Why I (STILL) Teach?

Seriously, why does anyone still teach!?

There have been many great posts these past few weeks that answers the question, “Why I teach?” (You can see some on this site and also on www.storiesfromschool.org from our partners in Washington.)

However, I wonder why teachers continue teaching.  These feel like thankless times.  Teachers are now the bad guys.  We fail to achieve high test scores. We try and shove some unknown hidden agenda down the throats of our students. We unrightfully take away toys and electronics from our students.  We force students to show respect for people they disagree with.  (You can read about one “villain” here.) http://blogs.edweek.org/teachers/teacher_in_a_strange_land/2010/11/purple_shirts_and_confederate_flags.html

With all of this attacking our profession and our credibility, why do we continue teaching? 

A large part of it for me is from the inspiration that I get from fellow educators.  I have seen many teachers work with integrity and hope.  They continue teaching with the belief that they will make a difference and that these struggles are only temporary.  I have had the privilege and pleasure to many inspiring teachers make an impact on my career. 

Caroline Sue Bowman from El Paso, TX taught me that you can make a difference in even the most unruly child. (I know because I was one of her unruly students.)

Gayle Kirkendall has helped me see that no matter how good you think you are at something, you can always try a new method or idea.  It might even be better.  Her flexibility and humility is out of this world. 

Sarah Baird has helped me learn that no matter the recognition that we receive, it is student achievement and learning that helps define our worth.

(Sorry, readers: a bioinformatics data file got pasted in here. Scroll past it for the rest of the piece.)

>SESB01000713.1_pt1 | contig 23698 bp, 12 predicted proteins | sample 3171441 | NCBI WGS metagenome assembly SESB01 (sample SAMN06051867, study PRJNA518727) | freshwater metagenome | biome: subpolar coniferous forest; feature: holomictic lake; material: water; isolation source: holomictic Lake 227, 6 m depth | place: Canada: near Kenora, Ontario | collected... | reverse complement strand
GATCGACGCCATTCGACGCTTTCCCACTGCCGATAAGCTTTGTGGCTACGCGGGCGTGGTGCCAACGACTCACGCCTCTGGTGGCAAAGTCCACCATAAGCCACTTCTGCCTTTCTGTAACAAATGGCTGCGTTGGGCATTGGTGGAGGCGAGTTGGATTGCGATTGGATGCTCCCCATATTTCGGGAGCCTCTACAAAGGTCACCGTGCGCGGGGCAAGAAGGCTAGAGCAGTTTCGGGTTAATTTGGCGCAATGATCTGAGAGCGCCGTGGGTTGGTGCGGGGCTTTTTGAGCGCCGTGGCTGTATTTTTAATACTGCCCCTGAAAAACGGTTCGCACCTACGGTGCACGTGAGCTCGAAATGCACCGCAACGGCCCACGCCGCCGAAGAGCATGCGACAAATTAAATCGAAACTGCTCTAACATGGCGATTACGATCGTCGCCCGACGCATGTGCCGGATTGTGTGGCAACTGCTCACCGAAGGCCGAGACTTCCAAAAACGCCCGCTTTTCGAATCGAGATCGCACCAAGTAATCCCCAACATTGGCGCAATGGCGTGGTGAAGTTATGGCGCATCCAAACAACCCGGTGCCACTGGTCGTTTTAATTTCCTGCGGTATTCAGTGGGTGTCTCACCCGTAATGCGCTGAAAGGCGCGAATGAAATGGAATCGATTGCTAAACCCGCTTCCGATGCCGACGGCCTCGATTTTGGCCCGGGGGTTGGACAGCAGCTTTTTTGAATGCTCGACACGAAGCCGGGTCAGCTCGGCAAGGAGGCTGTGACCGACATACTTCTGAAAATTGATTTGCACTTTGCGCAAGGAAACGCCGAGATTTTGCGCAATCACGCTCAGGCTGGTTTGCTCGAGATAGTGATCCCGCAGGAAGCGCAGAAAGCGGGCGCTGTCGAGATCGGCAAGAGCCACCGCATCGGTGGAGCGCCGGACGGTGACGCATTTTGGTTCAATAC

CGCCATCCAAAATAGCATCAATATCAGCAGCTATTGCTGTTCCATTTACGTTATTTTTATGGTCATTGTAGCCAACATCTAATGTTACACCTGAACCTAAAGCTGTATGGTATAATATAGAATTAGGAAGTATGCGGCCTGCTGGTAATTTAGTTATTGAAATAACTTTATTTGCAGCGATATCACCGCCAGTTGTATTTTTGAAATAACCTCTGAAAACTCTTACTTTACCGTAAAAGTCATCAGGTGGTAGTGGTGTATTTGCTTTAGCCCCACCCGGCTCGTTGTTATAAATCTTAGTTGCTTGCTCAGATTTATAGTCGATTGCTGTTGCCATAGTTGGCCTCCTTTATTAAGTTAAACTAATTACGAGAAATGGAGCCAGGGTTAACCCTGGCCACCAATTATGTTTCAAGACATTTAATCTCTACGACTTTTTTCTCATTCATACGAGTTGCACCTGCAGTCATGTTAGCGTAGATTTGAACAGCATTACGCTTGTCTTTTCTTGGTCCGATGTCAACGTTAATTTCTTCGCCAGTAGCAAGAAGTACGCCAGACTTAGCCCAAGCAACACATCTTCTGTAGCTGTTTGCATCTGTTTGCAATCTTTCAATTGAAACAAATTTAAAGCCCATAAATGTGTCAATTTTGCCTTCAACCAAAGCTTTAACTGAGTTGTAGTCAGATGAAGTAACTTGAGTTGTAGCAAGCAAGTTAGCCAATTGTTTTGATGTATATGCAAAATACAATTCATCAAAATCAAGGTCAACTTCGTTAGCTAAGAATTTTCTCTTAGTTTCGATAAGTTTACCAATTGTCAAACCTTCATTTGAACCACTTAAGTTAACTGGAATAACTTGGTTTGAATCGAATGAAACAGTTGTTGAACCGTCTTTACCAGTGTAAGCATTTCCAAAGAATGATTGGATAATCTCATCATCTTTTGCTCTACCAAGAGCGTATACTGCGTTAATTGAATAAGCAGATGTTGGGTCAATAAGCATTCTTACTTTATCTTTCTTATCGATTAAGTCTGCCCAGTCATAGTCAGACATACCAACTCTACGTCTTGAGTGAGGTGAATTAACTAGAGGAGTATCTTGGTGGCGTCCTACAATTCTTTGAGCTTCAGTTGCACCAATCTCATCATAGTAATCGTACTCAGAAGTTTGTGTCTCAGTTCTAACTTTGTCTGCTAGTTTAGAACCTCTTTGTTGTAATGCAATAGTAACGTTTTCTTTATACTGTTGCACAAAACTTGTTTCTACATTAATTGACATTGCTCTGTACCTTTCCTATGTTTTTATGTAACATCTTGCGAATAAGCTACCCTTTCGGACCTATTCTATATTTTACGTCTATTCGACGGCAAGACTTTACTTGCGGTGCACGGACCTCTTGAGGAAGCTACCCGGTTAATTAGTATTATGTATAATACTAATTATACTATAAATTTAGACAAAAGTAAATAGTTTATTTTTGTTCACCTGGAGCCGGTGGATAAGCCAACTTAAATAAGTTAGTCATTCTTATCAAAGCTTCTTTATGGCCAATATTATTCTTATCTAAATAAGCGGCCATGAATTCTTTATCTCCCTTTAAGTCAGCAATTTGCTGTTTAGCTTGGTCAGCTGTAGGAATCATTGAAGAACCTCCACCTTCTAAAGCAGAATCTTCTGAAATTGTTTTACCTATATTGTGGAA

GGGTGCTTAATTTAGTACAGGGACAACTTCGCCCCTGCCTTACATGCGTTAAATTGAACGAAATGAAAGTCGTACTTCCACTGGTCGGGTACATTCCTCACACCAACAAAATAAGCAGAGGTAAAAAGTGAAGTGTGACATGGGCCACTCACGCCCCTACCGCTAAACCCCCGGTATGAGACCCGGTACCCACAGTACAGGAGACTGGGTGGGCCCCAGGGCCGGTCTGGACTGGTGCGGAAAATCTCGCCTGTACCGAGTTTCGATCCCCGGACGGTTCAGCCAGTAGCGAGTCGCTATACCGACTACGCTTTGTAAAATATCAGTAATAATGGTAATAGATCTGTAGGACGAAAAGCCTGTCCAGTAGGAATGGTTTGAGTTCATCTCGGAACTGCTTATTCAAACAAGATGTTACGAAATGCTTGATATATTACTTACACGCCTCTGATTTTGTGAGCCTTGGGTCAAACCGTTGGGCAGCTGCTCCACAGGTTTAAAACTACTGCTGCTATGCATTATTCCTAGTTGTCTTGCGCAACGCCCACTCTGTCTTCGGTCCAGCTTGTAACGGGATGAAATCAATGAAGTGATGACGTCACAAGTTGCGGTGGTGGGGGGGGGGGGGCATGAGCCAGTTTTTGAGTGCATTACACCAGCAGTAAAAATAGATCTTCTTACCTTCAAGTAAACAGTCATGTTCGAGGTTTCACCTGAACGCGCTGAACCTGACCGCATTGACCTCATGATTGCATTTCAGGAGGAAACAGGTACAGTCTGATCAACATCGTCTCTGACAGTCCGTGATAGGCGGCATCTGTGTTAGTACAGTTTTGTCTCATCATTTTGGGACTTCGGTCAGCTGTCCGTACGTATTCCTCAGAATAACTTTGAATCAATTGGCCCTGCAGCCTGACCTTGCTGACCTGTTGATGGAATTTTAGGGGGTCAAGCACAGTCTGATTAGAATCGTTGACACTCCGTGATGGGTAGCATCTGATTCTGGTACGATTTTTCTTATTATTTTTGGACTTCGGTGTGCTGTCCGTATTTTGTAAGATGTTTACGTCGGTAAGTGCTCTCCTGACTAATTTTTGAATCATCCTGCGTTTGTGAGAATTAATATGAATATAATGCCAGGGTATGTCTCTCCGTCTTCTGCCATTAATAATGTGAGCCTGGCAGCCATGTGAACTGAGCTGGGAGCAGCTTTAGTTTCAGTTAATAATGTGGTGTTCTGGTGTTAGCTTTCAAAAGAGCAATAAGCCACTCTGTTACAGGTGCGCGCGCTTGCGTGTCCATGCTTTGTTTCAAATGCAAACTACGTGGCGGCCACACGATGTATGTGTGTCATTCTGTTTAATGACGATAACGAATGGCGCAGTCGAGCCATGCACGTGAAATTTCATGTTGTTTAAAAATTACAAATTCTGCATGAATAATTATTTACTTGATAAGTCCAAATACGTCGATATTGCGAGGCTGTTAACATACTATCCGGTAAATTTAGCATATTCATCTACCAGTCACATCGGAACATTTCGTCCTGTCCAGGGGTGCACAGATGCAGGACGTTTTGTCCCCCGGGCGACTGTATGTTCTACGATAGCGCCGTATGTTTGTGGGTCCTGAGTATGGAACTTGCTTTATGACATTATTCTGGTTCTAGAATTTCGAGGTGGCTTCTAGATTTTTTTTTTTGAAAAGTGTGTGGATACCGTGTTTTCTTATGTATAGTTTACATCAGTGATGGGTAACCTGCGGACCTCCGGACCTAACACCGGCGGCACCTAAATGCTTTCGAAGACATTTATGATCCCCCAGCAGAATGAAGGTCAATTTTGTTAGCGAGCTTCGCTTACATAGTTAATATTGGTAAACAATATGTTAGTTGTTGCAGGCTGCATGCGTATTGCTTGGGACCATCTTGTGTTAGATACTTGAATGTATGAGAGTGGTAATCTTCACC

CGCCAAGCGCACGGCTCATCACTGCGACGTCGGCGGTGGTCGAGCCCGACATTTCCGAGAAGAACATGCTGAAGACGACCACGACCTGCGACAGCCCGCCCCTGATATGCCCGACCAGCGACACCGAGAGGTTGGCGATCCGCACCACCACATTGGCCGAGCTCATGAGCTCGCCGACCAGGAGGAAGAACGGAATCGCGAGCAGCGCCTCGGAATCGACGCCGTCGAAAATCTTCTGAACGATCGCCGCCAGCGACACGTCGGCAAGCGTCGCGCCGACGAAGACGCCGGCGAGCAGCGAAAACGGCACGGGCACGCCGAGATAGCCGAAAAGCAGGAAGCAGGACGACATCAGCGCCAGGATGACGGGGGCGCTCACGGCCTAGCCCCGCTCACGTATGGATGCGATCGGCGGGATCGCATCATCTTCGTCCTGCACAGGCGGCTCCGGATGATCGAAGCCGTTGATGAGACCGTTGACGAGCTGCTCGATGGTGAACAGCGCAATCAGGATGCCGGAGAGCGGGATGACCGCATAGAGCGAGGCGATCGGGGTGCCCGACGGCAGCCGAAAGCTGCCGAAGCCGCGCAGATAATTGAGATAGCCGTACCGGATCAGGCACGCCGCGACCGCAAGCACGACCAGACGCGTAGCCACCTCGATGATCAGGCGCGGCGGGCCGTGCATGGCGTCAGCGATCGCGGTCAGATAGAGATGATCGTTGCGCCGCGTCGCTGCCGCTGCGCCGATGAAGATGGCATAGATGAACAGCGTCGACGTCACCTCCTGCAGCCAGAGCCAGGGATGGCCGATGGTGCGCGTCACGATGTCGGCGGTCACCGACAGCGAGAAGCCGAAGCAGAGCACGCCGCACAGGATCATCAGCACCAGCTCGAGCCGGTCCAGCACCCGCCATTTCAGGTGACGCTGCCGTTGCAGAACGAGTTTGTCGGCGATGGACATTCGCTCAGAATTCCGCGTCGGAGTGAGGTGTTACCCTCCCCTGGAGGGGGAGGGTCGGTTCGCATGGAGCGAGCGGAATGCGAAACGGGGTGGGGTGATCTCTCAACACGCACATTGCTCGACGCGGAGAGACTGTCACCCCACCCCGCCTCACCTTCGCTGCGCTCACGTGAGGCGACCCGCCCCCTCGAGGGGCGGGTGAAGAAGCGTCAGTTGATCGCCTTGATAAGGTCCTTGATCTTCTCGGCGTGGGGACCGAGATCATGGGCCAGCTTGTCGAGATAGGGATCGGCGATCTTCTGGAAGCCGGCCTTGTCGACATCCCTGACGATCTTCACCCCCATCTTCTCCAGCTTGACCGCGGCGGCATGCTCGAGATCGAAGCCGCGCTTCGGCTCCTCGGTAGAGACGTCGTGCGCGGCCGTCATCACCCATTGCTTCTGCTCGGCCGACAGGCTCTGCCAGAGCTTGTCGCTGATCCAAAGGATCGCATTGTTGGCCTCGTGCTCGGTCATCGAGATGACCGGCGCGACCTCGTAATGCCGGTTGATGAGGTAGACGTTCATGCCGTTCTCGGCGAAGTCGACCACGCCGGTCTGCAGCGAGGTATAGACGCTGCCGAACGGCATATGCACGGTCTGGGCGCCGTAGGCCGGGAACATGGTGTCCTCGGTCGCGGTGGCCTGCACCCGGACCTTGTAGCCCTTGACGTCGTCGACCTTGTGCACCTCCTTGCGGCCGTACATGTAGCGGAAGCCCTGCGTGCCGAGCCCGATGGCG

Sandra Bigelow has helped to inspire in me a love of literature and reading and the adventures that these create for young people.

Brenda Kriedler has taught me the importance of making smart career decisions and to consider more factors other than “what I want at the moment”.

Kathy Weibke has helped me to see that I can stand up to this constant assault on public education and cause a positive change.

There are many other teachers that I could list here and many other mentors I have had but I don’t want ot type for another 4 hours!  Last summer, I had an interview with one of the top 3 hotel chains in the US.  I was considering going into corporate training. To be honest, I was considering it mainly for the money.  Before the interview occurred, I began to think about all of these teachers that have come in my life.  Could I really abandon them and leave them to this fight for Public Education? Besides, if I know this many quality educators already, how many more are out there?

 I decided to cancel the interview.  I want to continue to support teachers.  I want to continue to make a difference.  That is why I still teach! Why do you still teach?



Donnie Dicus

Donnie Dicus

Tucson, Arizona

My name is Donnie Dicus and I have been teaching in Arizona for 12 years. I came to Arizona from Southern Illinois to attend the University of Arizona in Tucson. I graduated in 2003 and began teaching second grade. I taught second grade in Tucson for 8 years before moving to Phoenix. I now teach third grade. I achieved National Board Certification in 2012 and I received my Master’s Degree from Grand Canyon University in 2015. I achieved a National Board Certificate in Middle Childhood Generalist in 2012. I’ve been teaching mainstream and SEI 3rd grade classrooms in the Cartwright School District in Phoenix since 2013. I taught 2nd grade and was a math interventionist in Tucson in the Amphitheater School District. I’ve been a technology coach and have helped teachers apply technology to improve instruction. I facilitate coaching cohorts for teachers going through the National Board process and organize peer groups at my site to pair new teachers with experienced teachers. In 2010 I was nominated as a Rodel Semi-Finalist for Exemplary teaching in 2010 and featured as a Teacher Leader in February 2016 by the Arizona K12 Center.
I have class pictures of every single student I have taught behind my desk on my wall. After 12 years, that is approximately 350 students. My students know that this is my Wall of Accomplishments. I am so proud of the difference I made in their lives. I became a teacher to make a difference and I strive to do so every day.

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